Saturday, July 21, 2012

Executing Firefox/Chrome as a restricted user in Ubuntu

Next follows a quick guide (aka, chuletario) to execute Firefox as an isolated user in Ubuntu (Probably will work with minor or none modifications in Fedora, Mandriva or even MacOSX). Executing as an isolated user will allow to protect (even more) our system from the risks of the Internet. A potencially dangerous remote attack using a flaw in our browser (or a flaw in the plugins installed in our browser or the application used to read mail attachements) will be minimized. A virus/worm/"whatever" will be blocked unless it manages not only to break the browser, but simultaneosly scale privileges using a flaw in our OS kernel (remember the maximum principle of security, "NO SYSTEM IS SECURE"). To protect our system just follow the next instructions:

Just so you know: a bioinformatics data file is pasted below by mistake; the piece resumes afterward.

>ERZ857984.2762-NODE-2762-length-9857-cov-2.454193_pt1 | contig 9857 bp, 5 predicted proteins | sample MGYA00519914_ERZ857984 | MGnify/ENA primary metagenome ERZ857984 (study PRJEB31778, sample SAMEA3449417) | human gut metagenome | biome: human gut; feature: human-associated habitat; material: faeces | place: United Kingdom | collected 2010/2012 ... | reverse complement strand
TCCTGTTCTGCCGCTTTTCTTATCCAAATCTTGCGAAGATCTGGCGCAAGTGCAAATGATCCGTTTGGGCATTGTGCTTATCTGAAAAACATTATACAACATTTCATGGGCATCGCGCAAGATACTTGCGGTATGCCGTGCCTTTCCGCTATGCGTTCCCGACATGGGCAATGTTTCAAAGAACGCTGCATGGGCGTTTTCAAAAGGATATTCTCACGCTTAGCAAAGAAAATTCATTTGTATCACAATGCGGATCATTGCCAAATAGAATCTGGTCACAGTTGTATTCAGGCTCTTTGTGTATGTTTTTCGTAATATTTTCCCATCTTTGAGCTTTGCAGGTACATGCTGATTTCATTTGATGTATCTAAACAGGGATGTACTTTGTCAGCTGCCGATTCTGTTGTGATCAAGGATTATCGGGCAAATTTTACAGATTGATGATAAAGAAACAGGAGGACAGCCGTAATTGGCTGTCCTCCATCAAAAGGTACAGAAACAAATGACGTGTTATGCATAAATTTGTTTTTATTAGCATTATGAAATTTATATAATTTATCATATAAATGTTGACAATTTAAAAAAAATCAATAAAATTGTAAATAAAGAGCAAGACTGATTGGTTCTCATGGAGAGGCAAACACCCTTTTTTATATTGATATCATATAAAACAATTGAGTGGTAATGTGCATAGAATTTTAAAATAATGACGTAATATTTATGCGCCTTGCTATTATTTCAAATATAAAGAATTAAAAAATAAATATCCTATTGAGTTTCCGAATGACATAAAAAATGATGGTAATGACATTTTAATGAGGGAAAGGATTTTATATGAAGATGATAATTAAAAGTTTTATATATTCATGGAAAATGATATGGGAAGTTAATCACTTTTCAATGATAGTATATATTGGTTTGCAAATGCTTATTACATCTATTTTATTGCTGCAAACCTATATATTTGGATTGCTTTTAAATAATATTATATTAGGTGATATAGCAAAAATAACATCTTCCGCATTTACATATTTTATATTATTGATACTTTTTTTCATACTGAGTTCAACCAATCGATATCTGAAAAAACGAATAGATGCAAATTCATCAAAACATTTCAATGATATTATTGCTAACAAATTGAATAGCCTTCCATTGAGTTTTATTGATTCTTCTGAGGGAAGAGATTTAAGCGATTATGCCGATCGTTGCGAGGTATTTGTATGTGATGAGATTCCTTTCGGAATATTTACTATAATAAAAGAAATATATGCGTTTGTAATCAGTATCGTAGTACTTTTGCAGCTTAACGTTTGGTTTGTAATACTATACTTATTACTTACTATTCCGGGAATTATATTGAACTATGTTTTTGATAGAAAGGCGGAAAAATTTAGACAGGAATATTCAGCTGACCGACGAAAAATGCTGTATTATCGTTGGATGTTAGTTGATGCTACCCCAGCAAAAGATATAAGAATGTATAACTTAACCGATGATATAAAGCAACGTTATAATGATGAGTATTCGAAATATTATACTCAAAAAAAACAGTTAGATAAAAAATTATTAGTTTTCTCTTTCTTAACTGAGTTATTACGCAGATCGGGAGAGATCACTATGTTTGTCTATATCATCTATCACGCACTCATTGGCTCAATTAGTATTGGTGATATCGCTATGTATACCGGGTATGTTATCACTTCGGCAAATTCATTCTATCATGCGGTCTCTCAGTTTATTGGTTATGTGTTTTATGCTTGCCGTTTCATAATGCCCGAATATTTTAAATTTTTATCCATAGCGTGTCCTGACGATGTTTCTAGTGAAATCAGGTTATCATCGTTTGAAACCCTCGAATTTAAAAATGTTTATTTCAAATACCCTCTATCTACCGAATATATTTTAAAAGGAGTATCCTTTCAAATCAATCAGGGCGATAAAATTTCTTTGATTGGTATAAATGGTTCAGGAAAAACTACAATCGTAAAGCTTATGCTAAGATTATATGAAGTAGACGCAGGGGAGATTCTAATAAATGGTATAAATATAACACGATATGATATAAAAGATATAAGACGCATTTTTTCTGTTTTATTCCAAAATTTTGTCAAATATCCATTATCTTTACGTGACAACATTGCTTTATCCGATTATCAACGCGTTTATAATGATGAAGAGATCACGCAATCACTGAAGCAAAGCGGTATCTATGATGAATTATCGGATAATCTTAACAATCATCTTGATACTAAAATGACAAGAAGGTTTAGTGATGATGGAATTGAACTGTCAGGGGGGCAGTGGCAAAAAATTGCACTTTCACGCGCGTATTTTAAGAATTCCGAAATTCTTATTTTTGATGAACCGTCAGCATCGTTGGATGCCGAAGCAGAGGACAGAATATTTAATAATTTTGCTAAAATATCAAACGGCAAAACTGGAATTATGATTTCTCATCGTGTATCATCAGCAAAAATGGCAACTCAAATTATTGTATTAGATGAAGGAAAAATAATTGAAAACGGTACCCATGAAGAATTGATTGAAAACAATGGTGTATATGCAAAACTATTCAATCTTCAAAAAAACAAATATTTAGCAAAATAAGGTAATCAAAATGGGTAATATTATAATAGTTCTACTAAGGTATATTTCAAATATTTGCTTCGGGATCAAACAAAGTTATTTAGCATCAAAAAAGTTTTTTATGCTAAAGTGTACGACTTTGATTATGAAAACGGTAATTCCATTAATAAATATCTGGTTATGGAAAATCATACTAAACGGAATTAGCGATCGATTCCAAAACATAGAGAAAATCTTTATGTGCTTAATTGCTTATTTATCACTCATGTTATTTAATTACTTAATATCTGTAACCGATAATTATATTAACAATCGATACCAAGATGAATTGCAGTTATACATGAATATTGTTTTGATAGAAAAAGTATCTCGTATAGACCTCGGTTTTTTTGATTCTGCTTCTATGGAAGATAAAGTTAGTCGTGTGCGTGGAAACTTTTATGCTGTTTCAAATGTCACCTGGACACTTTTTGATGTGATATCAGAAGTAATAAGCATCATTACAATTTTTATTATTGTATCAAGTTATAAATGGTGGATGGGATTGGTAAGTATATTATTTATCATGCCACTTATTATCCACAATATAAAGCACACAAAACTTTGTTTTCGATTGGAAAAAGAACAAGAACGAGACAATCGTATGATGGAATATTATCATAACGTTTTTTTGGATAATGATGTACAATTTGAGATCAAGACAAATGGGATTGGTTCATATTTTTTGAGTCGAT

1. Create a new user with a command similar to:
    adduser internetBrowsing
  2. Using you favorite text editor (gedit, vim/gvim, nano, ...) write a script similar to the next one:
    xhost local:
    su -c "firefox 1>/dev/null 2>&1 &" internetBrowsing 
    xhost local: will allow local users access to the X session.
    Change 'firefox' by the name of your favorite browser (chrome, chromium-browser, opera, ...). (But don't forget that firefox is best than your favorite browser in such case :) ).
  3. Save it and mark it as executable by executing in a terminal:
    chmod u+x
  4. Add our new user to the audio group to allow it access to sound card. Edit the file '/etc/group' (in a terminal execute
    sudo gedit /etc/group
    and add the new user internetBrowsing to the audio group. The /etc/group file must look similar to:
    cat /etc/group | grep firefox
    (WARN: Do not delete anything in this file, just add internetBrowsing to the audio group)
  5. Finally just execute the script in a terminal by typing:
    or create a launcher in the desktop.